December 26, 2012 By Wayne Hanson
All good things must end, the saying goes, and eVermont, a stimulus-funded program of the Vermont Council on Rural Development -- designed to increase broadband adoption in rural Vermont -- recently completed its two-year run.
Studies indicate that about one in five Americans does not use the Internet, and many of those see no need for it. But the Internet has become an essential medium for communication and progress. Thus, physical "last mile" Internet connectivity goes hand-in-hand with demand, and demand is based on demonstrated value to individuals and organizations. eVermont addressed this need, bringing together seven different organizations to work within 24 rural Vermont communities, helping with small business, schools, libraries, digital literacy and municipal websites.
Among eVermont's accomplishments: 1,300 students received one-to-one computing through Digital Wish; 8,500 subscribers to Front Porch Forum built neighborhood conversations and connections; 15 municipalities created a Web presence with the Snelling Center for Government; 150 businesses received expert advice on everything from websites to social media and e-commerce; and Community College of Vermont students helped community library patrons gain essential Internet skills.
Although eVermont's time has expired, the program may yet have an afterlife. "We put a lot of work into creating tools that anyone can use," said e-Vermont Project Director Helen Labun Jordan, "even after eVermont is gone … We've taken the lessons learned in working with individual communities around the state and turned them into references for any rural town interested in improving how they use online resources. The result is a final report as well as multiple online toolkits.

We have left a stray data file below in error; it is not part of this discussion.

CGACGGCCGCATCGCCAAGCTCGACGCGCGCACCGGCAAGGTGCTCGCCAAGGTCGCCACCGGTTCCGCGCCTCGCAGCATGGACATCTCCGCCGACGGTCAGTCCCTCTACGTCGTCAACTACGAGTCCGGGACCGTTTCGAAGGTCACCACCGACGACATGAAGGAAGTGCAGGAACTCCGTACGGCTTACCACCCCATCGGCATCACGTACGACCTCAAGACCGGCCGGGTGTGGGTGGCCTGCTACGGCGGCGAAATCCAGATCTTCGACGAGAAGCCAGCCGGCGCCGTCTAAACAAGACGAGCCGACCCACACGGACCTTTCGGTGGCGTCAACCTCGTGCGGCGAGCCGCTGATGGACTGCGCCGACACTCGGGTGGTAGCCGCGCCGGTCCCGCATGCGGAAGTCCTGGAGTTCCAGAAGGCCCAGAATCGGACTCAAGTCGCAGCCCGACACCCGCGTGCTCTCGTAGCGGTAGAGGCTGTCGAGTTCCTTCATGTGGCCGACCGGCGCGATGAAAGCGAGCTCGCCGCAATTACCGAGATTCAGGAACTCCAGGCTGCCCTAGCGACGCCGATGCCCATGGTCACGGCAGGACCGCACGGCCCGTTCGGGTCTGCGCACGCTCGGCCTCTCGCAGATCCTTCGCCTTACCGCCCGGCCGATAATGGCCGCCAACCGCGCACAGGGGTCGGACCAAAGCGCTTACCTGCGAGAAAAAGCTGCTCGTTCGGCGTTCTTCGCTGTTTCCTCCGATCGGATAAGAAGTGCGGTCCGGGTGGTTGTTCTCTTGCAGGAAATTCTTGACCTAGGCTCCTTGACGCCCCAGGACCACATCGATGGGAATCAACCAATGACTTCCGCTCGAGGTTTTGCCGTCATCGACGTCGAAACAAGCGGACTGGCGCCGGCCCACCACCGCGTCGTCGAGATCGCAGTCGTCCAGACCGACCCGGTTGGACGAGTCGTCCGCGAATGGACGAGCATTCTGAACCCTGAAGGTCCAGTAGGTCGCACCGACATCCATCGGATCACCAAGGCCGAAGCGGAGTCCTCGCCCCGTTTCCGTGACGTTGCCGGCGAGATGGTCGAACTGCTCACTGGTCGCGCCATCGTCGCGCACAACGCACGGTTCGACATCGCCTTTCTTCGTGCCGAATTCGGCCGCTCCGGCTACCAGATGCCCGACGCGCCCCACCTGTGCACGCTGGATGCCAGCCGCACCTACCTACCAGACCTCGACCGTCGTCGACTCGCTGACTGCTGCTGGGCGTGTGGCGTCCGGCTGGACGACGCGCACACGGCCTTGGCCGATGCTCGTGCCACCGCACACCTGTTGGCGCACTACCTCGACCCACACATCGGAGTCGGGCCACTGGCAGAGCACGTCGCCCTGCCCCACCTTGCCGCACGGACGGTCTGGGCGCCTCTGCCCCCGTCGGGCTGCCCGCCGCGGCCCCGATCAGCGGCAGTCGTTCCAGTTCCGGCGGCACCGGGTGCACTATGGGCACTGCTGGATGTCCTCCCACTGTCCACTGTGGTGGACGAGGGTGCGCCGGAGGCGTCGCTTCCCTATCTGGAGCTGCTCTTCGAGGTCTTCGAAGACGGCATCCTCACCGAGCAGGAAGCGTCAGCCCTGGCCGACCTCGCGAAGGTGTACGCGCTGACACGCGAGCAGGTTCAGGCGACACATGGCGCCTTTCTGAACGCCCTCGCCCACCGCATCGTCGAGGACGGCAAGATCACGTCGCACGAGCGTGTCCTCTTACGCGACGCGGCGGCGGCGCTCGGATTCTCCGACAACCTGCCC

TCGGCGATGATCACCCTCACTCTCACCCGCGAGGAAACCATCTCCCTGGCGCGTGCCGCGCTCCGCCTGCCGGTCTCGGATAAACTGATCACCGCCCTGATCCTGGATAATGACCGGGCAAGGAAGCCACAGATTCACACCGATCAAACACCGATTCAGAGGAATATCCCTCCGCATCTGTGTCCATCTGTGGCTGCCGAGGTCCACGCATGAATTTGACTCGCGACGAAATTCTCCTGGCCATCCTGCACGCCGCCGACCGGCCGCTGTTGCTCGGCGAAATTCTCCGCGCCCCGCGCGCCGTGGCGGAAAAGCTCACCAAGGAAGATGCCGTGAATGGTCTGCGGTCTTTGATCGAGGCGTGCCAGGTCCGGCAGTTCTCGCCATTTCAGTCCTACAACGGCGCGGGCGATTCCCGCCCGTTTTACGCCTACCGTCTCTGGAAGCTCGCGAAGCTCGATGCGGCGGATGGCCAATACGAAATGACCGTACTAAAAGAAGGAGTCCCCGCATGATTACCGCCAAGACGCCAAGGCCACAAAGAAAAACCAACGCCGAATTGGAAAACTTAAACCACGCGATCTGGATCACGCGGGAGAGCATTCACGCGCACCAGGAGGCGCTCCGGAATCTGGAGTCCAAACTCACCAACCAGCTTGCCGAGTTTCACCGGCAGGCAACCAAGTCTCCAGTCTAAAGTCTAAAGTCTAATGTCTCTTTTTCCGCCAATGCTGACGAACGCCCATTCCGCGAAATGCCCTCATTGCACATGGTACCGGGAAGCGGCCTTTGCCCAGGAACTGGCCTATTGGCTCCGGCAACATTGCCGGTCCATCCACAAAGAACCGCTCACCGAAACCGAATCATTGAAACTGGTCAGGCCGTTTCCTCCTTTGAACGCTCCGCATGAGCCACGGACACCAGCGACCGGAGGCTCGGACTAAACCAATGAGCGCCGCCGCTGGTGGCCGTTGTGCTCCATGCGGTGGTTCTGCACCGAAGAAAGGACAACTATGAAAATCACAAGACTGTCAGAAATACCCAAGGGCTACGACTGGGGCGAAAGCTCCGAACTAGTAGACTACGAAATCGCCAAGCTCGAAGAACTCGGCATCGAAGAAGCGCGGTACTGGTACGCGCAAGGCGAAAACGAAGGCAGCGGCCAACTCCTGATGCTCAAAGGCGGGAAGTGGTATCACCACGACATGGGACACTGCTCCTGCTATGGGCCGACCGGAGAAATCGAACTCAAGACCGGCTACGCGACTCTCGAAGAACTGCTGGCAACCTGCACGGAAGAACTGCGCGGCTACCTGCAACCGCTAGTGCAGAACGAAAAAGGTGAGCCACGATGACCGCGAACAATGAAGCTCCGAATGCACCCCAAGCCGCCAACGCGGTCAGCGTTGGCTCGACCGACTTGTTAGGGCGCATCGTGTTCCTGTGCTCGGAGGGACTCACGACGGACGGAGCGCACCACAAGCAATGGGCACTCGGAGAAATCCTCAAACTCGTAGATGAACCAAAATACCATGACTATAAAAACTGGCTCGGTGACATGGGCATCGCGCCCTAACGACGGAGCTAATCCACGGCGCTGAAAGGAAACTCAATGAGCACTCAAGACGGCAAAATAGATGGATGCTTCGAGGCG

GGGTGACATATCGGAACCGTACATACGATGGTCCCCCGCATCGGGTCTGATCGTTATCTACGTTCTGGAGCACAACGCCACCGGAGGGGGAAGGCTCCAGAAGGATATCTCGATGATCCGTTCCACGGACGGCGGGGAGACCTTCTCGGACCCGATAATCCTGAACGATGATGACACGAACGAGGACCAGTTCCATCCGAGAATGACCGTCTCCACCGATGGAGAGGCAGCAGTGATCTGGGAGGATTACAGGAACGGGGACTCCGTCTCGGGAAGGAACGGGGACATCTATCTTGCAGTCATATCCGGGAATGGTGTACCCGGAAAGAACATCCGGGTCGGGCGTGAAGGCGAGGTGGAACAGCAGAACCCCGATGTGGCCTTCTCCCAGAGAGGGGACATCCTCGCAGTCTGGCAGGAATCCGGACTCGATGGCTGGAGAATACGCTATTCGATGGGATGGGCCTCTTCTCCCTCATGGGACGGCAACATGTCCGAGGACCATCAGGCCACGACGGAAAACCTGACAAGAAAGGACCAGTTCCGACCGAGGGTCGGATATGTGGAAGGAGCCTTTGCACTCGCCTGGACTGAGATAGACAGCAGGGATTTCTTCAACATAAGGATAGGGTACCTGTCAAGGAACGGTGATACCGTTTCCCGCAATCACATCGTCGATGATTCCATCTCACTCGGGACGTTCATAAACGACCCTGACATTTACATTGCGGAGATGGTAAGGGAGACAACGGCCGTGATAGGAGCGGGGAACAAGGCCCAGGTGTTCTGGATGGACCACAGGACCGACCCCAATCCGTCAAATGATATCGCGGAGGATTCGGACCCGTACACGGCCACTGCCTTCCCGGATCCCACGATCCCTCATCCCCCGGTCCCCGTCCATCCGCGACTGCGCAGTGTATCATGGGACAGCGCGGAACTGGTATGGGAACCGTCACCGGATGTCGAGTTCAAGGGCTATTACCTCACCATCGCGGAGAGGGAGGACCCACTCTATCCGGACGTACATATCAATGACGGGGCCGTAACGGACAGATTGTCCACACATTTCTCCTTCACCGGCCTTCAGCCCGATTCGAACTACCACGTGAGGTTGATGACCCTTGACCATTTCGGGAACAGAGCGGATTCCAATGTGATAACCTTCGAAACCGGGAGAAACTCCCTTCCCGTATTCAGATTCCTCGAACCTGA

"We've accomplished a lot," said Labun Jordan "and the partner organizations that made up the e-Vermont collaborative are poised to do even better work going forward." The program's appeal has spread to two other states, and one year from now, all Vermont households and businesses will have access to broadband service, according to the Vermont Council on Rural Development.
This Digital Communities white paper highlights discussions with IT officials in four counties that have adopted shared services models. Our aim was to learn about the obstacles these governments have faced when it comes to shared services and what it takes to overcome those roadblocks. We also spoke with several members of the IT industry who have thought long and hard about these issues. The paper offers some best practices for shared government-to-government services, but also points out challenges that government and industry still must overcome before this model gains widespread adoption.